Great post for art licensors today on Seth Godin’s blog called “When was the last time you bought a tie?” Don’t read Seth? If you want to be in this (or any) biz you should, he has clarity of vision about all things business that is hard to match. Here is one quote from the post:
“The challenge, then, is to develop products that match what the market is looking for, and more important, to overtly and aggressively seek out the people in that situation and ignore the rest.”
Sound familiar? If not, read back through this blog…
If you want to make a living in art licensing you need to give your clients what they want, not just what you like to do. I can’t tell you how many times we get wildly abstract art, or inappropriate fine art, or just plain weird designs submitted to us that bear little or no resemblance to what has been selling product on the market. And usually when we suggest that is the case they want to argue with us about it. I love wild and wooly creativity, however take my word for it – like it or not you won’t be creating a new style category anytime soon in this business, and particularly not in this economy. Study what’s out there. The next big thing is likely to look a lot like the last big thing, because that is what sells in the market – and what sells in the market is where your focus should be.
Just returned from several exhausting days in Atlanta where we exhibited at the Atlanta Gift Market. The License and Design section is a relatively new show within the AmericasMart, this was the third year, and it is definitely getting its legs. We have actually had good shows all three years, and we are already working with the Mart to fine tune the dates and plans for next year – I have no doubt 2012 will be bigger and better yet.
I was discussing the show with one of the other exhibitor/agents and we were lamenting the fact that you really don’t know how successful a show is for about 6 months or so after it is over. There is always excitement in the air on the floor and it affects everyone – including the attendees – so the art looks better, the collections are fresher and the people better looking…well, OK maybe not that…
Then you pack up, go home and start the process of sending out the designs and doing the follow-up. This is the real meat and potatoes of any show and best done immediately, and you can expect follow-up to continue for months afterward. What we were discussing was how weird it is that after a really heads-up, exciting show you send out their requests, and then all that new found rapport and sparkling conversation you had with that customer typically goes dead for a few weeks. There are always exceptions of course, but it’s quite disconcerting – as she said, you wonder if you just sent all that material into a black hole or something. Gone. No response. This is why I am always amused by exhibitors (including us) who are crowing about the great deal they just made, or the huge number of fantastic meetings they had, or how they have already paid for the show with a coming contract.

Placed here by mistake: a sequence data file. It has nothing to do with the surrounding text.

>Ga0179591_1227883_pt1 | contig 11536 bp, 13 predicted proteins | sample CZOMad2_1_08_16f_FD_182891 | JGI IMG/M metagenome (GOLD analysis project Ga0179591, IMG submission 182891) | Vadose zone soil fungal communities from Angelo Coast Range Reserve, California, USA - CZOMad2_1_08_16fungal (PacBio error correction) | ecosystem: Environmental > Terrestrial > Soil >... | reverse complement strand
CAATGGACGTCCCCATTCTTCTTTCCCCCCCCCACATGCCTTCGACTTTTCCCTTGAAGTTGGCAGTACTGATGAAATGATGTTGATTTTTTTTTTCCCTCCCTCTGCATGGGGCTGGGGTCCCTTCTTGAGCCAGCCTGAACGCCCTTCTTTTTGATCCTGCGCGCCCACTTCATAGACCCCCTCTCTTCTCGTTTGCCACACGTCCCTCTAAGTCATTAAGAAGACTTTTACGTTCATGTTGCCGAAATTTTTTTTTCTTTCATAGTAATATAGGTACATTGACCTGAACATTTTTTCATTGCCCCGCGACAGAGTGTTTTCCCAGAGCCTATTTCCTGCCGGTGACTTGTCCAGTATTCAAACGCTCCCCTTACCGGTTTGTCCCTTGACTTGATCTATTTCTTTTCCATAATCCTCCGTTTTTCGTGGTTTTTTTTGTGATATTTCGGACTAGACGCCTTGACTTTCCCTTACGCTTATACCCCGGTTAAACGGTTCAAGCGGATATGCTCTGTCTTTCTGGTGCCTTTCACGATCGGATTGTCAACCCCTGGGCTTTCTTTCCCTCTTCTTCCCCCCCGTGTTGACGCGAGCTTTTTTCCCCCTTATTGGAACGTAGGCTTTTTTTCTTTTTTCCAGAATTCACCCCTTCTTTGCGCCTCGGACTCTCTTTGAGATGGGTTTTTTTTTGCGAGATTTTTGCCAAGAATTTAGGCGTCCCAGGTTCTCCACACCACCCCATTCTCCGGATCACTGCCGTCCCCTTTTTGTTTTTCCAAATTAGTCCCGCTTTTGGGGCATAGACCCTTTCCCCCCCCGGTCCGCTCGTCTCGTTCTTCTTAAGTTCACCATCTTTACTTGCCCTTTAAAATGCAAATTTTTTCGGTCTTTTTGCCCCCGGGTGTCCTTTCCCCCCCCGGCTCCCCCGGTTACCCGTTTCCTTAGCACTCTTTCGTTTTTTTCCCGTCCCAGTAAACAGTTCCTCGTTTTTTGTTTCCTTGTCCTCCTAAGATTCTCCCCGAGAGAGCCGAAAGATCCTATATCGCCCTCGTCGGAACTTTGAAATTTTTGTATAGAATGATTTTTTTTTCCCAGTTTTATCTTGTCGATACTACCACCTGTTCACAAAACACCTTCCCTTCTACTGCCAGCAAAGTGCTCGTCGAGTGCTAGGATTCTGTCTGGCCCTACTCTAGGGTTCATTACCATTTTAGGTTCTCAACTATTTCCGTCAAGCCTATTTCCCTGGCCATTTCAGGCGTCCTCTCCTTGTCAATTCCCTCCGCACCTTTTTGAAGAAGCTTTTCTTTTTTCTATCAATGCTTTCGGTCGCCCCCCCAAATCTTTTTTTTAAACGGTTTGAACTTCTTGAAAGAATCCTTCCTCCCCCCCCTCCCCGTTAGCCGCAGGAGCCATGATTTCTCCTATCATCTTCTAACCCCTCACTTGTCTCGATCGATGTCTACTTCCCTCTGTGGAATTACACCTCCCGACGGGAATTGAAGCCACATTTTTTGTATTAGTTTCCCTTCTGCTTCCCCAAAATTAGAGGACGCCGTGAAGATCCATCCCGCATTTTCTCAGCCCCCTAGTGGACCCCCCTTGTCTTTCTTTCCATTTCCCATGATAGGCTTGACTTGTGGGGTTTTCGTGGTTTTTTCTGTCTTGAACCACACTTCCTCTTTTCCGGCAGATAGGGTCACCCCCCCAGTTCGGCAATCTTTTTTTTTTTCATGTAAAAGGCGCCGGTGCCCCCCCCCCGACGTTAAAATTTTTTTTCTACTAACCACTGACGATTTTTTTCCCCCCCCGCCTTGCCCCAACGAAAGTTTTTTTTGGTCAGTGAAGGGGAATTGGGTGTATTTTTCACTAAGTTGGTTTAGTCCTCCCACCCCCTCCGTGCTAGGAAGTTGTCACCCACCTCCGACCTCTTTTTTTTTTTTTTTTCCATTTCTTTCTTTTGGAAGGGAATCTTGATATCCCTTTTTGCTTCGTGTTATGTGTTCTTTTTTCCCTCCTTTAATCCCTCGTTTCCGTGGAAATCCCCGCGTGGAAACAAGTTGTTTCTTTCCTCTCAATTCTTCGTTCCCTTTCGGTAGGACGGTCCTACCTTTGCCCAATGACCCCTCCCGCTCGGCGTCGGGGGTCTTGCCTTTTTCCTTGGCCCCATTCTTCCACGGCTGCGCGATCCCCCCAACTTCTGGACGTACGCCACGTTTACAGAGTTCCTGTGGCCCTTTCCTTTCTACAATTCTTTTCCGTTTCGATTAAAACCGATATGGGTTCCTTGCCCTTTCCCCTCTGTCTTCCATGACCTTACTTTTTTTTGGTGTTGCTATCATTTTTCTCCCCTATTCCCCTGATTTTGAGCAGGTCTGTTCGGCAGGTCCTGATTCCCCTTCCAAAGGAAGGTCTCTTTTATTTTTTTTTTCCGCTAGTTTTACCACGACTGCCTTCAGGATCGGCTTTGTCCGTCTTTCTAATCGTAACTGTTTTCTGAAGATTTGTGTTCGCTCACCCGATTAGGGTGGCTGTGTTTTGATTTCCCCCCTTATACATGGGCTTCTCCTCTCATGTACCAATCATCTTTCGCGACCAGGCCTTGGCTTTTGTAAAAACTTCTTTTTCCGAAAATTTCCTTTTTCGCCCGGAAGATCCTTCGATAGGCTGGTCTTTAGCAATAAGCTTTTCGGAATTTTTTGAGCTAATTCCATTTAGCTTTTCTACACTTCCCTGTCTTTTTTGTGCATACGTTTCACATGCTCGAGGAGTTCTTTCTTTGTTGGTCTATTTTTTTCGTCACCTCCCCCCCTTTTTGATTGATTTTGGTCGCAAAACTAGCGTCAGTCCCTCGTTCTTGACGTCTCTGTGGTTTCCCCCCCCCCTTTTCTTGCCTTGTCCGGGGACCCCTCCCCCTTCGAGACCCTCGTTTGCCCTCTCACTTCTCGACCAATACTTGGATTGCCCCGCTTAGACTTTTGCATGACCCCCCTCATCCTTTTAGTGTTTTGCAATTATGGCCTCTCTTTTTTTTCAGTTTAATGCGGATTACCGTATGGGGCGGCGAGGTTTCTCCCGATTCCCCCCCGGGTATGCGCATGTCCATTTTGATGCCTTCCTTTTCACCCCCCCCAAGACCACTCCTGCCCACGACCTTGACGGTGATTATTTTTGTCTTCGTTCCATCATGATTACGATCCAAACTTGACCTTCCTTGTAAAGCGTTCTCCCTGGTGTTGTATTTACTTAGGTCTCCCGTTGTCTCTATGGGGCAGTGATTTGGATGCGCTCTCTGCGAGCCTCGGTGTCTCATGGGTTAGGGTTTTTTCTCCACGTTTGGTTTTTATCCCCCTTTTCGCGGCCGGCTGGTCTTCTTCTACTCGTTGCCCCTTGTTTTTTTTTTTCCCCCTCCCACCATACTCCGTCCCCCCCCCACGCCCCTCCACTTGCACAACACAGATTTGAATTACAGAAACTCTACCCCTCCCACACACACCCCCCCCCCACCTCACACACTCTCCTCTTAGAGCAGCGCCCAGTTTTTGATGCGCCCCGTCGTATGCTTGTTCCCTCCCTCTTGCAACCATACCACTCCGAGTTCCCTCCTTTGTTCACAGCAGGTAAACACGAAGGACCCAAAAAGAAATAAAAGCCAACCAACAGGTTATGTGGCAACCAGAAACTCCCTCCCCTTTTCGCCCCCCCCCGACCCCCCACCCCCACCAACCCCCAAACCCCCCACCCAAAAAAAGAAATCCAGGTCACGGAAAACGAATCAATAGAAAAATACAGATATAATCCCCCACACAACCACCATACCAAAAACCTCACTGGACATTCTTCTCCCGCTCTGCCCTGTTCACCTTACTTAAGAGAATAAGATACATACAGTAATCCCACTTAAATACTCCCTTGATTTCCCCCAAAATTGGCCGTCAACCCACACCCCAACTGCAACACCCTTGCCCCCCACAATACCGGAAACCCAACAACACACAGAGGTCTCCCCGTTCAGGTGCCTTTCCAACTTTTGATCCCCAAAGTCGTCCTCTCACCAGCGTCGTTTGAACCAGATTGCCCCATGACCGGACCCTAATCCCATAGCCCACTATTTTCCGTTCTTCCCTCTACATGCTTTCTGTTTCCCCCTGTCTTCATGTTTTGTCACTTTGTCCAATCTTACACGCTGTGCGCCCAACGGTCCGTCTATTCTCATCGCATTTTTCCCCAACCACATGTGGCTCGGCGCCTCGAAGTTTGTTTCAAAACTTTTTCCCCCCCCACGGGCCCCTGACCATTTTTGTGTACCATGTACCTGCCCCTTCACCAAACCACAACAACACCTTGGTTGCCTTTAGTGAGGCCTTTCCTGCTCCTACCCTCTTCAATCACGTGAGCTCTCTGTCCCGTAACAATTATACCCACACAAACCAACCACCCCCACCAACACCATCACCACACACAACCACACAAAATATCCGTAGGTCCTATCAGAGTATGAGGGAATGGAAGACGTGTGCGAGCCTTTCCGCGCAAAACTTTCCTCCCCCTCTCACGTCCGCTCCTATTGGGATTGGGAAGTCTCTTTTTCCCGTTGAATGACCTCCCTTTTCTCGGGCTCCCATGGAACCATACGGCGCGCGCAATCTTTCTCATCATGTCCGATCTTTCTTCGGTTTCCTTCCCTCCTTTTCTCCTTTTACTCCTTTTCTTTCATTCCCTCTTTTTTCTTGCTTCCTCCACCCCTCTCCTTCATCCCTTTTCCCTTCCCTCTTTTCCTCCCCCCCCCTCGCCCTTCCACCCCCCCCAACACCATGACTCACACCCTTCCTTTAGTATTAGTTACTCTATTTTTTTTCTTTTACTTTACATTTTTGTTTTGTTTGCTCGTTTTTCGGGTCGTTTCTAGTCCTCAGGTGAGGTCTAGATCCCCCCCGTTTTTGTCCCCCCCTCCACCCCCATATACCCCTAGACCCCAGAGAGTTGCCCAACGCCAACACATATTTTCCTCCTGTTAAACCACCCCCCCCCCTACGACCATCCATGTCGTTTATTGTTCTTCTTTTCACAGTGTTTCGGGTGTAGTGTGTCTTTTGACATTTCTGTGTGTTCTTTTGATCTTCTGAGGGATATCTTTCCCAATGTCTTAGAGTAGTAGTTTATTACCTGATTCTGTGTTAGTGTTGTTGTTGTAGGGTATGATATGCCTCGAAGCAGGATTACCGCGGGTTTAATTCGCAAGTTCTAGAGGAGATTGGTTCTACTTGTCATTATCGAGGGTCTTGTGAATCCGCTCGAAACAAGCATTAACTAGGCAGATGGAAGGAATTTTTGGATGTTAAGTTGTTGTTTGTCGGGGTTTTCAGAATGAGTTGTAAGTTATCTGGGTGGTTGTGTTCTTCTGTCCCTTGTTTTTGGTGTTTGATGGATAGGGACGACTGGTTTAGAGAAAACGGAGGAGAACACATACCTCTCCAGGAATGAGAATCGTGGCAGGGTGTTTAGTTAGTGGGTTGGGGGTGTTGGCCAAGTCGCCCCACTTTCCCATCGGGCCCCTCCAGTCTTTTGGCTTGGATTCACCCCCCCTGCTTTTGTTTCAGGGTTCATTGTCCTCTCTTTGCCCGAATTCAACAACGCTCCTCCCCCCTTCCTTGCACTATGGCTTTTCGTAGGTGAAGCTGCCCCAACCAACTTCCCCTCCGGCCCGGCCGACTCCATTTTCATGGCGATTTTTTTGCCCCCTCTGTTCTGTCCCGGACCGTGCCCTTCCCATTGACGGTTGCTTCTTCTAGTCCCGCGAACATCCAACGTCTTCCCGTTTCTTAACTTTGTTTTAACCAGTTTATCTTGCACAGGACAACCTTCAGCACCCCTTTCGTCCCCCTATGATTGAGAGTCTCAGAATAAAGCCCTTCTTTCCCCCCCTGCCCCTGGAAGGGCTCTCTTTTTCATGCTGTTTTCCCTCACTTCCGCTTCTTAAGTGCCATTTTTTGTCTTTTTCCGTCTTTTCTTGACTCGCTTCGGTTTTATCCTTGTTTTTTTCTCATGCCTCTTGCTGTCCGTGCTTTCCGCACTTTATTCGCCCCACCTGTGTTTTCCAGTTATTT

Really? Hmmm, let’s talk more about that in June…
There has been a bit of discourse lately in some of the groups about which trade show is better than the other, and I would have to weigh in thus: any show will be good if you have something fresh and new to display, and any show will be disappointing if you look pretty much the same as all the other people on the show floor.
There is a good little article by John Mariotti on the concept of innovation and stepping outside the box on the Amex Open Forum; you can read it here. New ideas require new ways of looking at the market, not an easy thing to do because we are not built that way, but necessary to make your mark. One of my favorite quotes from a manufacturer was said to us at a Surtex show a few years back – we were discussing what they had been seeing out there on the show floor, and the response was along the lines of “nothing really exciting”…unfortunately often the case…and then she said “I am so tired of artists asking me what I am looking for, because I don’t know what I am looking for. I want them to show me what’s next.”
Think about it. If a licensor wants a snowman, do they really need to go through the time and expense of going to a show to find one? Of course not – ask a few dozen artists and they can have all the snowmen in China (literally). Shows are about showcasing, pun intended, the newest ideas and most innovative art that you can create. Just doing another set of floral tabletop mock-ups or Christmas gift bags isn’t going to stop them in the aisles – instead give ‘em something new and exciting (you know, something to make the other artists think “I wish I had thought of that”). We occasionally hold back some of our best new ideas so we can debut them at an upcoming show, ensuring that we have fresh new art for the floor – because the first question is always “what’s new?” and you really do need to have a memorable answer.
Set aside the templates and start doodling. I’ll see you in Atlanta!